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Kleespies 2 The notion of a Russian frontier co exists with, and in many cases, coincides with, a variety of conceptions of Ru ssian space. These range from a concern with Russian vastness and as, alternately, a gold mine, a natural paradise, and a prison. The Russian frontier, in br oad terms, overlaps with the territory of Siberia, the space bounded by the Ural mountains, the Pacific Ocean, and, to the north and south, the Arctic Ocean and the borders with China, Mongolia, and Kazakhstan. This vast space is not undifferentiated, yet as a whole, it comprised a uniquely large and rich frontier territory during the four centuries of Russian exploration and conquest of the region. Tales of discovery and observation throughout this period played an important part in establishing Siberia as a frontier in the Russian imagination. The image of a frontier brings to mind certain key associations: confrontation between civilization and nature, the process of history in the making, the potentially infinite expansion of t (e.g. Russian outposts in California and Alaska), and social and political egalitarianism. 1 An important further element of the aesthetics of frontierority is its uncanniness, or the co existence of the familiar and the unfamiliar, as socio cultural ele into the wilderness necessarily changes both, and raises the question as to whether the frontier represents the beginning of a new history or t he development of an extant national narrative. This is a particularly troublesome question in the Russian context, where issues of national identity Alexander Herzen argues in (1858)? Or was the reality of the frontier something quite different, as Ivan Goncharov takes pains to show in Frigate Pa llas (1858) when standing social problems, even as he pays lip service to a Comparisons between Siberia and America were frequent from the late eighteenth century on and th e image of a Russian frontier with the corresponding implication of a more or less politically free society existing in a state of nature was a seductive and popular one. As historian Mark Bassin has noted, Russians did conceive of Siberia very much i n terms of an American style frontier. 2 The popular fashioning of Siberia, and ultimately, Russia itself, in America's image came to a high point in the latter half of the 1850s, at the time that Goncharov was writing his description of an overland journe y across Siberia and Sergei Aksakov was publishing his memoirs of a settler childhood at the borderlands of the frontier Its promise of freedom was such that Russian authorities were hesitant to develop the region for fear of revolt or secession. They w ere even concerned about a possible Siberian union with America. 3 Yet, as scholars such as Vera Tolz have shown, Siberia was frequently cast in idealized terms as part of Russia proper. 4 It was also meant to serve as a wealth producing extension of Russi a itself. The absence of serfdom lent particular strength to the idea of Siberia as a frontier, or as a new and egalitarian national space. Regarded positively by most observers, the lack of the deeply ingrained, traditional Russian social practice w as frequently noted by travelers to the region. Life in the far eastern stretches of the empire seemed to represent a Russian society in 1 See Bennington, "Frontier," 224 26. 2 3 Bassin, "I nventing Siberia," 775. 4 Russia, 163 4.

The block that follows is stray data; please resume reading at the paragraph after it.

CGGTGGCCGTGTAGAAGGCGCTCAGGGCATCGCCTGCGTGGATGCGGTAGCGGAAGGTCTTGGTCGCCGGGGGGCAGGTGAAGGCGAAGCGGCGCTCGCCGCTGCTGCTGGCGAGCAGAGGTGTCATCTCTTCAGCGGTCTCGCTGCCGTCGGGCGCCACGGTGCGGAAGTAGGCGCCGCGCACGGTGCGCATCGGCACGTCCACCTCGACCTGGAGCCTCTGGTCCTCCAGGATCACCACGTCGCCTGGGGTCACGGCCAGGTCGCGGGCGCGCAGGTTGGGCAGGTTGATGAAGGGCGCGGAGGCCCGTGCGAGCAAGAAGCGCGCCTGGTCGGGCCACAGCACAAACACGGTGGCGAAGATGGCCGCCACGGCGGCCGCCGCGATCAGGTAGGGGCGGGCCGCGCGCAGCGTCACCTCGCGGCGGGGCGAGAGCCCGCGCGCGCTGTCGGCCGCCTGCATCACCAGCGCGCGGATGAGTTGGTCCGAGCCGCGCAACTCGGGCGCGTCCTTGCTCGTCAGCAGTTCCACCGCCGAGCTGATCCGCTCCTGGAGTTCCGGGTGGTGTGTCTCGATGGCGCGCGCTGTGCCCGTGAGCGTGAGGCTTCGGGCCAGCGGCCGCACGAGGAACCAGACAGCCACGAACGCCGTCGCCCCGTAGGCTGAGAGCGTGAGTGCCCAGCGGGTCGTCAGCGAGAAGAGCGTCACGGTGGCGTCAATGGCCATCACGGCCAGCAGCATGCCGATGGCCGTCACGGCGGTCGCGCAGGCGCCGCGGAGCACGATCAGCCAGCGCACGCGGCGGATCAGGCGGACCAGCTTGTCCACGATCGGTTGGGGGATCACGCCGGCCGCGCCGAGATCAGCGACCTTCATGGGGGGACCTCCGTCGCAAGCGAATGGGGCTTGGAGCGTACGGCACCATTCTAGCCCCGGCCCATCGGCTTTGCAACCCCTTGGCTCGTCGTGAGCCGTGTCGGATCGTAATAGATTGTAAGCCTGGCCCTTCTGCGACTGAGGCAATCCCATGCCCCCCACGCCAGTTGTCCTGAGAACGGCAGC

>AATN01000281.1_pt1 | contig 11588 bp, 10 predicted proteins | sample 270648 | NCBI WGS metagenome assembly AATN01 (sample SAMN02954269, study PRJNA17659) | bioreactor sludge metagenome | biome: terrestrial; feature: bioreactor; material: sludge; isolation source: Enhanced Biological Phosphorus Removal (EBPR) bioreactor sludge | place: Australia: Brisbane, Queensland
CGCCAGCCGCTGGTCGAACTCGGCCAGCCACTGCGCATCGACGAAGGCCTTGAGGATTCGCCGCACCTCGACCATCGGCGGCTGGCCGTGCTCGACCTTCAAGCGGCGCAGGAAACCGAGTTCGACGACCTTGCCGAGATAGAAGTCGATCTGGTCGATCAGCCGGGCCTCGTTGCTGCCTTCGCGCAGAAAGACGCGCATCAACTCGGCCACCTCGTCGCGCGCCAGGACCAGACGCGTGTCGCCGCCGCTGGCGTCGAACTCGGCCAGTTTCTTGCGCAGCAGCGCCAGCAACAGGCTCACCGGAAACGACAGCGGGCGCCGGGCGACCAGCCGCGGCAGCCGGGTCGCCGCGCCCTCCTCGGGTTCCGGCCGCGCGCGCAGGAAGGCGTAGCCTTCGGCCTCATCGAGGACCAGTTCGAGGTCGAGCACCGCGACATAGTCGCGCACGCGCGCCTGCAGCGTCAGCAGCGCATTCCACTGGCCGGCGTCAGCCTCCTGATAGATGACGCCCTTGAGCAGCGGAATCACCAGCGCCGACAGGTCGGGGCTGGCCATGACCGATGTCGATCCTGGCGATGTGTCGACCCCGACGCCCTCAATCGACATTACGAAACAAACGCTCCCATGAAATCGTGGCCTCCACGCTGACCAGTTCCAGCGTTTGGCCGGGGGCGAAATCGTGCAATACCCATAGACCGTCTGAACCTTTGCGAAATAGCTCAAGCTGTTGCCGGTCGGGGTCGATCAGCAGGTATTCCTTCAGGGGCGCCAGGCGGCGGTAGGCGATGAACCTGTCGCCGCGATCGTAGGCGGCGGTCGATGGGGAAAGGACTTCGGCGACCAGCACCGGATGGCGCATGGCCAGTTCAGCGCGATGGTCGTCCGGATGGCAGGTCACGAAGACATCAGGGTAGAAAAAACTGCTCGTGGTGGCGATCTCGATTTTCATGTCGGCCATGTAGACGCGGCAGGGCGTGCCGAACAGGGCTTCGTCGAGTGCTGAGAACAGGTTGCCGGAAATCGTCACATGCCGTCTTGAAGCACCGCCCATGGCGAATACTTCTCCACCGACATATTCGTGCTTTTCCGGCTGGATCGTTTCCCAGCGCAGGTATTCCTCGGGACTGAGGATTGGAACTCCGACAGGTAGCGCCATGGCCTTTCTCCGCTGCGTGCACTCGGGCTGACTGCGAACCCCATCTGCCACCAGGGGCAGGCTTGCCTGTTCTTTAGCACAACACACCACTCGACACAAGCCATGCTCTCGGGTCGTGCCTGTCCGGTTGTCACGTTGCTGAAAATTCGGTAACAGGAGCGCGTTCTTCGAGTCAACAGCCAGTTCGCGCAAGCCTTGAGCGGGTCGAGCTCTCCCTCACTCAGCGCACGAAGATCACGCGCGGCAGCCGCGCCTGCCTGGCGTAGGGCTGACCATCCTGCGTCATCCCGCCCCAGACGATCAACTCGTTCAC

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Kleespies 3 5 A loosening of clas s strictures and corresponding increase in socio economic mobility were In addition to these more general cultural perceptions, images of the Russian frontier and the discourse of frontierority (infini te space, social renewal, sociopolitical equality) began to pla y a significant role in canonical nineteenth century Russian literature. Even alongside accounts of House of the Dead Frigate Palla s presented Siberia in a more positive light as a frontier rather than as a wilderness or prison. Other notable works include: Sergei Family Chronicle (1856) and Childhood Years of Bagrov the Grandson (1856) My Past and Thoughts Siberian narod in the 1870s From (1890), and Even earlier, Russian writers and men of letters, such as Nikolai Polevoi (a native Russian Siberian), made the far Russian eas Moskovskii telegraf along with that of the lesser known writers Ivan Kalashnikov and Nikolai Shchukin, helped to popularize an image of Siberia as a natural paradise that stood in stark 6 Moreover, several popular non fiction accounts of the history of the Russian conquest of the region appeared in the 1830s and 40s. These accounts, along with depictions of the region by contemporary travelers and scholars such as N. S. Shukin A Trip to Yakutsk (1830) G. Gegenstrom Sketc hes of Siberia (1830) and Baron Journey along the Northern Coastline of Siberia and the Arctic Ocean from 1820 24 (1842) glorified the expanding Russian presence in Siberia, and, on occasion even compar ed it to the Spanish exploration of the N ew World 7 In this book, I will consider the phenomenon of the Russian frontier and its role in national consciousness from a number of angles. I will argue for its broader relevance to a Russian literary discourse of space and identity that dates to th e early nineteenth century and that represents the vastness of Russian territory as problematic in that it failed to provide the kind of definition that nations of Western Europe were seen to possess. Scholars have typically considered Russian space in du alistic terms of capital/center versus provinces/periphery, but have overlooked the importance of a national frontier to perceptions of Russian identity. I will examine the relevance of theories of frontier and frontieriority to Russia and I will consider how notions of Russian space as both an infinite vastness and an enclosed domestic domain complicated the understanding of a Russian nation or homeland I will address the history of Russian settlement and expansion in the region, with special focus on m igration to the East in the period between the 1850s and the early 1900s, when there was a large influx of Russian settlers to the region I will also provide a reading of how early nineteenth century accounts of exploration in the Russian east construct a sense of a Russian frontier. The book will address the distinctions between Russian imperial expansion, colonization, and the settlement of the frontier. Alexander Etkind has argue d 5 Gibson 87 8 6 Overview drawn from Diment Heaven and Hell and Murav. 7 Inventing Siberia 2